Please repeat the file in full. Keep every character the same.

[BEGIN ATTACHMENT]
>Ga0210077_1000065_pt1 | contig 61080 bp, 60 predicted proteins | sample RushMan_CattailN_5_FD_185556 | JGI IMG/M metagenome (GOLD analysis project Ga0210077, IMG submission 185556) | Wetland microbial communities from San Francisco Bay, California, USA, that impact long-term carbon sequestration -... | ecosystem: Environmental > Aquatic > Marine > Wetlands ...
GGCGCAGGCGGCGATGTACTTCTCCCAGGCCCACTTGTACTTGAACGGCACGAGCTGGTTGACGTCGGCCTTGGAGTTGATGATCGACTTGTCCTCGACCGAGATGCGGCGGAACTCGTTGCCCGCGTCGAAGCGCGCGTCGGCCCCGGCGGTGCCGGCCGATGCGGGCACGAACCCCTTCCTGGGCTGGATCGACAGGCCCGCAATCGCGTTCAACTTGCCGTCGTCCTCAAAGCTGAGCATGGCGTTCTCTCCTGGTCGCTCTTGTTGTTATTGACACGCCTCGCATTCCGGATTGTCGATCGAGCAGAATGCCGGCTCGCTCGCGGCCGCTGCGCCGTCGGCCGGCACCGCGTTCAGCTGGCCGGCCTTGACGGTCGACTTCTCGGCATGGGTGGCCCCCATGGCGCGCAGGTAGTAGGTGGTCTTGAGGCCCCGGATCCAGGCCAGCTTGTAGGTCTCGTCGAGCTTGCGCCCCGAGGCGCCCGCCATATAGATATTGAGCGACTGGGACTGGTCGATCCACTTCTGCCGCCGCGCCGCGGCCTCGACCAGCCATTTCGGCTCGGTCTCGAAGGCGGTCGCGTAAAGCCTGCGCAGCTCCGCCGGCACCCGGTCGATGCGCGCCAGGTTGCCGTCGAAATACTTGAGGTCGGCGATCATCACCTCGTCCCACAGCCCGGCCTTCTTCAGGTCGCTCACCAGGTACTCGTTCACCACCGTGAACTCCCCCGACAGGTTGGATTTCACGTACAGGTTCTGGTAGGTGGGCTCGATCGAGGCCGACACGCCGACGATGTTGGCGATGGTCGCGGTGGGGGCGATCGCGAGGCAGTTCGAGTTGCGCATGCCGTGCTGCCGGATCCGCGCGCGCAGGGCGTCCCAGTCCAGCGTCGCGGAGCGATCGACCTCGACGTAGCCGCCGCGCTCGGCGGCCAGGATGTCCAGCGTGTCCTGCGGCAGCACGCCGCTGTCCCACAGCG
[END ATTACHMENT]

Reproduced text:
>Ga0210077_1000065_pt1 | contig 61080 bp, 60 predicted proteins | sample RushMan_CattailN_5_FD_185556 | JGI IMG/M metagenome (GOLD analysis project Ga0210077, IMG submission 185556) | Wetland microbial communities from San Francisco Bay, California, USA, that impact long-term carbon sequestration -... | ecosystem: Environmental > Aquatic > Marine > Wetlands ...
GGCGCAGGCGGCGATGTACTTCTCCCAGGCCCACTTGTACTTGAACGGCACGAGCTGGTTGACGTCGGCCTTGGAGTTGATGATCGACTTGTCCTCGACCGAGATGCGGCGGAACTCGTTGCCCGCGTCGAAGCGCGCGTCGGCCCCGGCGGTGCCGGCCGATGCGGGCACGAACCCCTTCCTGGGCTGGATCGACAGGCCCGCAATCGCGTTCAACTTGCCGTCGTCCTCAAAGCTGAGCATGGCGTTCTCTCCTGGTCGCTCTTGTTGTTATTGACACGCCTCGCATTCCGGATTGTCGATCGAGCAGAATGCCGGCTCGCTCGCGGCCGCTGCGCCGTCGGCCGGCACCGCGTTCAGCTGGCCGGCCTTGACGGTCGACTTCTCGGCATGGGTGGCCCCCATGGCGCGCAGGTAGTAGGTGGTCTTGAGGCCCCGGATCCAGGCCAGCTTGTAGGTCTCGTCGAGCTTGCGCCCCGAGGCGCCCGCCATATAGATATTGAGCGACTGGGACTGGTCGATCCACTTCTGCCGCCGCGCCGCGGCCTCGACCAGCCATTTCGGCTCGGTCTCGAAGGCGGTCGCGTAAAGCCTGCGCAGCTCCGCCGGCACCCGGTCGATGCGCGCCAGGTTGCCGTCGAAATACTTGAGGTCGGCGATCATCACCTCGTCCCACAGCCCGGCCTTCTTCAGGTCGCTCACCAGGTACTCGTTCACCACCGTGAACTCCCCCGACAGGTTGGATTTCACGTACAGGTTCTGGTAGGTGGGCTCGATCGAGGCCGACACGCCGACGATGTTGGCGATGGTCGCGGTGGGGGCGATCGCGAGGCAGTTCGAGTTGCGCATGCCGTGCTGCCGGATCCGCGCGCGCAGGGCGTCCCAGTCCAGCGTCGCGGAGCGATCGACCTCGACGTAGCCGCCGCGCTCGGCGGCCAGGATGTCCAGCGTGTCCTGCGGCAGCACGCCGCTGTCCCACAGCG